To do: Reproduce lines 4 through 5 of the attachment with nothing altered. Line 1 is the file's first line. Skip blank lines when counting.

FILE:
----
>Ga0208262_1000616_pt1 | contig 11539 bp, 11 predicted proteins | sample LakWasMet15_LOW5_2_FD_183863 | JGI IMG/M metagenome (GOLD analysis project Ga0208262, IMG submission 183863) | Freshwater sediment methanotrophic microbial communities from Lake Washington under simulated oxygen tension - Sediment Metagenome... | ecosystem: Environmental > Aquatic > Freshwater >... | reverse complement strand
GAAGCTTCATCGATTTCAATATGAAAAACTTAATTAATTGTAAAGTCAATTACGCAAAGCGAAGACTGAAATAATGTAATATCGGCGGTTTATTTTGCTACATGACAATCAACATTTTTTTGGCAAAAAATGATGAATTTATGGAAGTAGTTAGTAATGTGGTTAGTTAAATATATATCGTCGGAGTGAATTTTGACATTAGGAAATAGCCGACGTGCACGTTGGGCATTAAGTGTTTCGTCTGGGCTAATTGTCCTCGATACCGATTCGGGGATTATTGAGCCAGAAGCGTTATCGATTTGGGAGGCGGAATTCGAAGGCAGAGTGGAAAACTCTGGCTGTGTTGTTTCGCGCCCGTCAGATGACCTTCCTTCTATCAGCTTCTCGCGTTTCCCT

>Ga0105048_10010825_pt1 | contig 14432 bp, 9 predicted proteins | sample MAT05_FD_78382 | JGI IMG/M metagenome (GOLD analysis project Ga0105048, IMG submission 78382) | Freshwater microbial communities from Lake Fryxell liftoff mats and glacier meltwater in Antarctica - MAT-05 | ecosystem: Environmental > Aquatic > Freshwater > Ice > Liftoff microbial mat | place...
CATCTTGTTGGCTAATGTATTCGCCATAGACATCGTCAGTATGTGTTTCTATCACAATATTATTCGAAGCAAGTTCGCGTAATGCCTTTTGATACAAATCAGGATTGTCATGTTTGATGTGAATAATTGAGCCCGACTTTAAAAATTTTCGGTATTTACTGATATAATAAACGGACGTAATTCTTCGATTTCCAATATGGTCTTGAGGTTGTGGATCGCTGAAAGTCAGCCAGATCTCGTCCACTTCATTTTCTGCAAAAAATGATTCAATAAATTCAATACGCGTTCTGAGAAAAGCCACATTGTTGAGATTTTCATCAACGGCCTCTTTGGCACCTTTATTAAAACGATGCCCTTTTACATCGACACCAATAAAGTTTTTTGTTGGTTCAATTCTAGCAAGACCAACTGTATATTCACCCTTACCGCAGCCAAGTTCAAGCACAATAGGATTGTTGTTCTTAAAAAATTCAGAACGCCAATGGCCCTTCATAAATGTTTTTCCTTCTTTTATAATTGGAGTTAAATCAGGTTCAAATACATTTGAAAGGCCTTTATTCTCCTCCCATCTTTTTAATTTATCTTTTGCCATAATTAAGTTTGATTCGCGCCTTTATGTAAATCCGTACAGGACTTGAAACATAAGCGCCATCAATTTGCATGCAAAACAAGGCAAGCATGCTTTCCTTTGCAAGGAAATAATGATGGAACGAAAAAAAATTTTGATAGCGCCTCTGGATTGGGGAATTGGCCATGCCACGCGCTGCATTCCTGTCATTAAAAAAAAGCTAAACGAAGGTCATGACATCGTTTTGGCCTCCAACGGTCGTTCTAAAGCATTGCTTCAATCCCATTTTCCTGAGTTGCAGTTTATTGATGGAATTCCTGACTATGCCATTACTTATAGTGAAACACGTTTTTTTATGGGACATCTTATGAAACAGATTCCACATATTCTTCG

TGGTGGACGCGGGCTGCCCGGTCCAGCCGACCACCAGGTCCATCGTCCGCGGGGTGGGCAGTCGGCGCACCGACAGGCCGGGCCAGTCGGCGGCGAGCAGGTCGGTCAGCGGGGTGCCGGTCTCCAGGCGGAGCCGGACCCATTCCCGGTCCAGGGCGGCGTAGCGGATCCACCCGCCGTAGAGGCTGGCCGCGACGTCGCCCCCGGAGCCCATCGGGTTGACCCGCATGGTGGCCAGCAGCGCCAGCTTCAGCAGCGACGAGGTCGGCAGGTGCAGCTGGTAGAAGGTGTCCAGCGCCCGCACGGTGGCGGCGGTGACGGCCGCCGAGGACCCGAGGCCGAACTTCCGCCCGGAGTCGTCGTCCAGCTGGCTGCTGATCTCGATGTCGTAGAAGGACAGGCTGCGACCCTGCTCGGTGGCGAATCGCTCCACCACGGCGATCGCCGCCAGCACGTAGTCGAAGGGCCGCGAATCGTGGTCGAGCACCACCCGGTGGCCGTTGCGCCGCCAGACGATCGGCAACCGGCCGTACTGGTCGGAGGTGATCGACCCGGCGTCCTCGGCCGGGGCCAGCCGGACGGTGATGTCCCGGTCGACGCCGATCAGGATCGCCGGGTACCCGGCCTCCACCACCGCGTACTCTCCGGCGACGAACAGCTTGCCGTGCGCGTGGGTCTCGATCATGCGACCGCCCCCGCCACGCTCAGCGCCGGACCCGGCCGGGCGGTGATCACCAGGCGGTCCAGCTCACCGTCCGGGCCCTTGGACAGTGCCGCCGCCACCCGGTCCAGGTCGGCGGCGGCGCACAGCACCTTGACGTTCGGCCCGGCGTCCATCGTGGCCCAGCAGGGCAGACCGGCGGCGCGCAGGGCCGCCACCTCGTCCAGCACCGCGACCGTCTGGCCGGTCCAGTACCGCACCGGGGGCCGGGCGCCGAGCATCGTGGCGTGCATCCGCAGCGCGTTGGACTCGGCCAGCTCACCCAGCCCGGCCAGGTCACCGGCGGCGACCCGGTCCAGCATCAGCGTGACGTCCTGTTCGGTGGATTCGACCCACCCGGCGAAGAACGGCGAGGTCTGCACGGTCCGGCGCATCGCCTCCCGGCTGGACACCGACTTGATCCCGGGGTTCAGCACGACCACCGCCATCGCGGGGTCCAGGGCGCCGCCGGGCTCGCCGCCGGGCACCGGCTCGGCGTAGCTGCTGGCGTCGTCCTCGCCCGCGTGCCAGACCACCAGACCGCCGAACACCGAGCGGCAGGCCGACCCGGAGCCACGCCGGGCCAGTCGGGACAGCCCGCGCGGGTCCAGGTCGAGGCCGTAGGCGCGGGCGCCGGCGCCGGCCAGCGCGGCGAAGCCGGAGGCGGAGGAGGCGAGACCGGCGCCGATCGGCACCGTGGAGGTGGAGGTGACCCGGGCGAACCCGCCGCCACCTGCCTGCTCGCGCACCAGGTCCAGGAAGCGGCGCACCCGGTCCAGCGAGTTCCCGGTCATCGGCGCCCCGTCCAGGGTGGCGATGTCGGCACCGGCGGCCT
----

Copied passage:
CATCTTGTTGGCTAATGTATTCGCCATAGACATCGTCAGTATGTGTTTCTATCACAATATTATTCGAAGCAAGTTCGCGTAATGCCTTTTGATACAAATCAGGATTGTCATGTTTGATGTGAATAATTGAGCCCGACTTTAAAAATTTTCGGTATTTACTGATATAATAAACGGACGTAATTCTTCGATTTCCAATATGGTCTTGAGGTTGTGGATCGCTGAAAGTCAGCCAGATCTCGTCCACTTCATTTTCTGCAAAAAATGATTCAATAAATTCAATACGCGTTCTGAGAAAAGCCACATTGTTGAGATTTTCATCAACGGCCTCTTTGGCACCTTTATTAAAACGATGCCCTTTTACATCGACACCAATAAAGTTTTTTGTTGGTTCAATTCTAGCAAGACCAACTGTATATTCACCCTTACCGCAGCCAAGTTCAAGCACAATAGGATTGTTGTTCTTAAAAAATTCAGAACGCCAATGGCCCTTCATAAATGTTTTTCCTTCTTTTATAATTGGAGTTAAATCAGGTTCAAATACATTTGAAAGGCCTTTATTCTCCTCCCATCTTTTTAATTTATCTTTTGCCATAATTAAGTTTGATTCGCGCCTTTATGTAAATCCGTACAGGACTTGAAACATAAGCGCCATCAATTTGCATGCAAAACAAGGCAAGCATGCTTTCCTTTGCAAGGAAATAATGATGGAACGAAAAAAAATTTTGATAGCGCCTCTGGATTGGGGAATTGGCCATGCCACGCGCTGCATTCCTGTCATTAAAAAAAAGCTAAACGAAGGTCATGACATCGTTTTGGCCTCCAACGGTCGTTCTAAAGCATTGCTTCAATCCCATTTTCCTGAGTTGCAGTTTATTGATGGAATTCCTGACTATGCCATTACTTATAGTGAAACACGTTTTTTTATGGGACATCTTATGAAACAGATTCCACATATTCTTCG

TGGTGGACGCGGGCTGCCCGGTCCAGCCGACCACCAGGTCCATCGTCCGCGGGGTGGGCAGTCGGCGCACCGACAGGCCGGGCCAGTCGGCGGCGAGCAGGTCGGTCAGCGGGGTGCCGGTCTCCAGGCGGAGCCGGACCCATTCCCGGTCCAGGGCGGCGTAGCGGATCCACCCGCCGTAGAGGCTGGCCGCGACGTCGCCCCCGGAGCCCATCGGGTTGACCCGCATGGTGGCCAGCAGCGCCAGCTTCAGCAGCGACGAGGTCGGCAGGTGCAGCTGGTAGAAGGTGTCCAGCGCCCGCACGGTGGCGGCGGTGACGGCCGCCGAGGACCCGAGGCCGAACTTCCGCCCGGAGTCGTCGTCCAGCTGGCTGCTGATCTCGATGTCGTAGAAGGACAGGCTGCGACCCTGCTCGGTGGCGAATCGCTCCACCACGGCGATCGCCGCCAGCACGTAGTCGAAGGGCCGCGAATCGTGGTCGAGCACCACCCGGTGGCCGTTGCGCCGCCAGACGATCGGCAACCGGCCGTACTGGTCGGAGGTGATCGACCCGGCGTCCTCGGCCGGGGCCAGCCGGACGGTGATGTCCCGGTCGACGCCGATCAGGATCGCCGGGTACCCGGCCTCCACCACCGCGTACTCTCCGGCGACGAACAGCTTGCCGTGCGCGTGGGTCTCGATCATGCGACCGCCCCCGCCACGCTCAGCGCCGGACCCGGCCGGGCGGTGATCACCAGGCGGTCCAGCTCACCGTCCGGGCCCTTGGACAGTGCCGCCGCCACCCGGTCCAGGTCGGCGGCGGCGCACAGCACCTTGACGTTCGGCCCGGCGTCCATCGTGGCCCAGCAGGGCAGACCGGCGGCGCGCAGGGCCGCCACCTCGTCCAGCACCGCGACCGTCTGGCCGGTCCAGTACCGCACCGGGGGCCGGGCGCCGAGCATCGTGGCGTGCATCCGCAGCGCGTTGGACTCGGCCAGCTCACCCAGCCCGGCCAGGTCACCGGCGGCGACCCGGTCCAGCATCAGCGTGACGTCCTGTTCGGTGGATTCGACCCACCCGGCGAAGAACGGCGAGGTCTGCACGGTCCGGCGCATCGCCTCCCGGCTGGACACCGACTTGATCCCGGGGTTCAGCACGACCACCGCCATCGCGGGGTCCAGGGCGCCGCCGGGCTCGCCGCCGGGCACCGGCTCGGCGTAGCTGCTGGCGTCGTCCTCGCCCGCGTGCCAGACCACCAGACCGCCGAACACCGAGCGGCAGGCCGACCCGGAGCCACGCCGGGCCAGTCGGGACAGCCCGCGCGGGTCCAGGTCGAGGCCGTAGGCGCGGGCGCCGGCGCCGGCCAGCGCGGCGAAGCCGGAGGCGGAGGAGGCGAGACCGGCGCCGATCGGCACCGTGGAGGTGGAGGTGACCCGGGCGAACCCGCCGCCACCTGCCTGCTCGCGCACCAGGTCCAGGAAGCGGCGCACCCGGTCCAGCGAGTTCCCGGTCATCGGCGCCCCGTCCAGGGTGGCGATGTCGGCACCGGCGGCCT